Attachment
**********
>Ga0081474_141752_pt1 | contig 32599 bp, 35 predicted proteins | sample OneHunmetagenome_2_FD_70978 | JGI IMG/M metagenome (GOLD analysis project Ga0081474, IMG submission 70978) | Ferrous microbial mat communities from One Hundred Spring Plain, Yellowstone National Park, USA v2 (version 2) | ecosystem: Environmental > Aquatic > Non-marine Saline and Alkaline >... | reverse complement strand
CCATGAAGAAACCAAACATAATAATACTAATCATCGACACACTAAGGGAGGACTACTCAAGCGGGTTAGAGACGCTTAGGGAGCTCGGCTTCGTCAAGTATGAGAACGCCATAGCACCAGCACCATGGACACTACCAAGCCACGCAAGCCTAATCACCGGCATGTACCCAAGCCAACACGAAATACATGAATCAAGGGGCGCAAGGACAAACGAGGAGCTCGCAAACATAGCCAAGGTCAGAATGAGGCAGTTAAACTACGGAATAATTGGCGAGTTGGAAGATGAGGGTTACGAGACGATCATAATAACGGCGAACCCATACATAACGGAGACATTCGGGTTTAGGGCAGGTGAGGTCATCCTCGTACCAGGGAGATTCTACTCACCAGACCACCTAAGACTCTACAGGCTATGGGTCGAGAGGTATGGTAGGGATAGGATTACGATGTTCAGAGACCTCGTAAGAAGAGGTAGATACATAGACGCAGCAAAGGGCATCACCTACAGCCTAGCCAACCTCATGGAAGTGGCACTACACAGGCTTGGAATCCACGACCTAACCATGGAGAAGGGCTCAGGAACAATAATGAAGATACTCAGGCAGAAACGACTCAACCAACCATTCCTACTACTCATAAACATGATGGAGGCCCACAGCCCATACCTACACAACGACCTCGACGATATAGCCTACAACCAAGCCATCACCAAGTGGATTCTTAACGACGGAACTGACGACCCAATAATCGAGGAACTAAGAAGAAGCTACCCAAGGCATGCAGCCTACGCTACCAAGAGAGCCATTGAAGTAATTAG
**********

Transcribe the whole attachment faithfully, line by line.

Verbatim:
>Ga0081474_141752_pt1 | contig 32599 bp, 35 predicted proteins | sample OneHunmetagenome_2_FD_70978 | JGI IMG/M metagenome (GOLD analysis project Ga0081474, IMG submission 70978) | Ferrous microbial mat communities from One Hundred Spring Plain, Yellowstone National Park, USA v2 (version 2) | ecosystem: Environmental > Aquatic > Non-marine Saline and Alkaline >... | reverse complement strand
CCATGAAGAAACCAAACATAATAATACTAATCATCGACACACTAAGGGAGGACTACTCAAGCGGGTTAGAGACGCTTAGGGAGCTCGGCTTCGTCAAGTATGAGAACGCCATAGCACCAGCACCATGGACACTACCAAGCCACGCAAGCCTAATCACCGGCATGTACCCAAGCCAACACGAAATACATGAATCAAGGGGCGCAAGGACAAACGAGGAGCTCGCAAACATAGCCAAGGTCAGAATGAGGCAGTTAAACTACGGAATAATTGGCGAGTTGGAAGATGAGGGTTACGAGACGATCATAATAACGGCGAACCCATACATAACGGAGACATTCGGGTTTAGGGCAGGTGAGGTCATCCTCGTACCAGGGAGATTCTACTCACCAGACCACCTAAGACTCTACAGGCTATGGGTCGAGAGGTATGGTAGGGATAGGATTACGATGTTCAGAGACCTCGTAAGAAGAGGTAGATACATAGACGCAGCAAAGGGCATCACCTACAGCCTAGCCAACCTCATGGAAGTGGCACTACACAGGCTTGGAATCCACGACCTAACCATGGAGAAGGGCTCAGGAACAATAATGAAGATACTCAGGCAGAAACGACTCAACCAACCATTCCTACTACTCATAAACATGATGGAGGCCCACAGCCCATACCTACACAACGACCTCGACGATATAGCCTACAACCAAGCCATCACCAAGTGGATTCTTAACGACGGAACTGACGACCCAATAATCGAGGAACTAAGAAGAAGCTACCCAAGGCATGCAGCCTACGCTACCAAGAGAGCCATTGAAGTAATTAG